How to have a multi-generational holiday

Richard Mellor

Planning to take the kids and grandparents on a super-sized family holiday? Here are some top tips, and pitfalls to avoid

Plan in advance…

It’s an ugly conversation, but money needs discussing. Not just who pays what of the initial costs, but will there be a kitty for meals out, supplies and so forth? Clarify that now to prevent awkwardness later.

Equally, if you’re self-catering, look to establish a cleaning rota so there’s no ill-feeling brewing during the break. It needn’t be militant, just fair.  

 

….but be flexible

3G breaks, as they’re often nicknamed, have a habit of surprising, and some adaptation is needed. 

You might aim or need to schedule a couple of outings and celebratory meals out, and you may want to agree that the grandparents do some babysitting—but don’t over plan. That way stress lies. Rather, be prepared to adapt to circumstance and go with the flow.

 

Hire your own place...

Large villas or other self-catering options are the classic multi-gen pick, as they afford everyone space to spread out and have some quiet time. Even better if they have a pool—a proven means of relaxation or distraction for all ages—or come with staff.

If your villa or apartment is part of a complex where the kids might also encounter other children, and make friends, that can also work really well. Ditto having a nearby escape—a bar, a beach, a town —to which adults can go when the need for solitude arises, or after a squabble!

 

…or let others do the planning

Alternatively, consider a large cruise or all-inclusive resort. The former work well for 3G breaks by dint of offering near-limitless entertainment options to suit all ages, ample space and pre-arranged excursions with an emphasis on culture.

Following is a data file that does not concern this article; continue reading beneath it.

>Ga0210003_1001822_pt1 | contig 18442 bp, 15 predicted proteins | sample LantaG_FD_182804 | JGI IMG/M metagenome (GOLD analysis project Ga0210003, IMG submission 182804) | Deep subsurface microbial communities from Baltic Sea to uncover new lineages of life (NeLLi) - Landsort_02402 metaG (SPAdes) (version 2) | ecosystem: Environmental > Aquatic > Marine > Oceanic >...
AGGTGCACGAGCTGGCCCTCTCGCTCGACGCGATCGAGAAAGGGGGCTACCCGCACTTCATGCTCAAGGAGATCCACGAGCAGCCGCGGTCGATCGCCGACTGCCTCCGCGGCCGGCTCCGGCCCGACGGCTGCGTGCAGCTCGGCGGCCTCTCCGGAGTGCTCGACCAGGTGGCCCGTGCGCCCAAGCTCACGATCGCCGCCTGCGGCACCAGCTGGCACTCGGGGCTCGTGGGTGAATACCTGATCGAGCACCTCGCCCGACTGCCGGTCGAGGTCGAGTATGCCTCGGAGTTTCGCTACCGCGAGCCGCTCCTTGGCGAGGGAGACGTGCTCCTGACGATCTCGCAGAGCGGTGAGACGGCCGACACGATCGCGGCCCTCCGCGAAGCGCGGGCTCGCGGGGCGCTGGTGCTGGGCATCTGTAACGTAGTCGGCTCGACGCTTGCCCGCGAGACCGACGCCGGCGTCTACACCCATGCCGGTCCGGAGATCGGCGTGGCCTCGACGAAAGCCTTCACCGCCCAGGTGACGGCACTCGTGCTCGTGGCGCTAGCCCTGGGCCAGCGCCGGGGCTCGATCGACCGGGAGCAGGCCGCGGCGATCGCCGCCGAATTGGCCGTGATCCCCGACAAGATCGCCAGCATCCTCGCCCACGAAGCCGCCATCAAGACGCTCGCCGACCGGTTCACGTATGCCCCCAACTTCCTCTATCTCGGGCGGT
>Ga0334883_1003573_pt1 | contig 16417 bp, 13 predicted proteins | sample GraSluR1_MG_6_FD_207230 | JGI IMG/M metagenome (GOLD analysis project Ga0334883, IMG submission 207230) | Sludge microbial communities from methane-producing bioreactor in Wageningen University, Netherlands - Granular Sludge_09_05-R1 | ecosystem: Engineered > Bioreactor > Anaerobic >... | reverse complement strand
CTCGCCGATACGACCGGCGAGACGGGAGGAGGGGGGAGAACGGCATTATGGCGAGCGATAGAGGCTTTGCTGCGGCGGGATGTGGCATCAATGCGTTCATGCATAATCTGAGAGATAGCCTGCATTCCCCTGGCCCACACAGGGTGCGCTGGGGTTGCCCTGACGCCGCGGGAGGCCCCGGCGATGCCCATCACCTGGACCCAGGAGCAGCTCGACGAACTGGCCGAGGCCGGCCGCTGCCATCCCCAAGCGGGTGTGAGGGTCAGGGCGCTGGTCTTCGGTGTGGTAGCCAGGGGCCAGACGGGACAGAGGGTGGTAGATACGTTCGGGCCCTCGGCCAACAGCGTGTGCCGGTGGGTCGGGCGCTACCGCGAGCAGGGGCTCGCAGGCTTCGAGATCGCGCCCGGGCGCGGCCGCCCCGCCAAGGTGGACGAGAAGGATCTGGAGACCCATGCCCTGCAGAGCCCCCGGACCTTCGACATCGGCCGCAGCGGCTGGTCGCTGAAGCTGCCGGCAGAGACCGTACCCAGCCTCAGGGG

All-inclusives tick the same boxes, while offering a greater sense of freedom and, usually, free babysitting and kids’ clubs. In both cases, you’ll have flexible options for mealtimes and staff do all your washing and cleaning, and most costs will be paid upfront.

 

Check non-negotiables

Key to three-generational holidays is everyone getting something they want. There’s nothing worse than one party feeling they’ve been dragged along, and not being excited about the break.

Ask all parties for the one or two elements—be it an en-suite bathroom, a pool, good walking—key to them, and use those as your parameters.

 

Cars and bedrooms

If there’s a segregated bedroom, give that to the teenagers—so their noise doesn’t disturb—or the grandparents, so they can have a sense of autonomy and quietude.

In self-catering options, two cars work much better than one; it allows for choice on daily outings, and simply a greater sense of freedom.  

 

Choose your destination

Quite aside from eco concerns, long-haul flights can be physically demanding for the very young and old. If you decide to venture further afield, consider South Africa or Morocco as no jet lag is involved.

Otherwise, look to Europe, or even a new-to-all part of the UK. It’s possible to go somewhere exotic while keeping things domestic—with their beaches, gardens, walking and seal-spotting, the sun-soaked Isles of Scilly, say, can be just as exciting as any Asian or Caribbean break.

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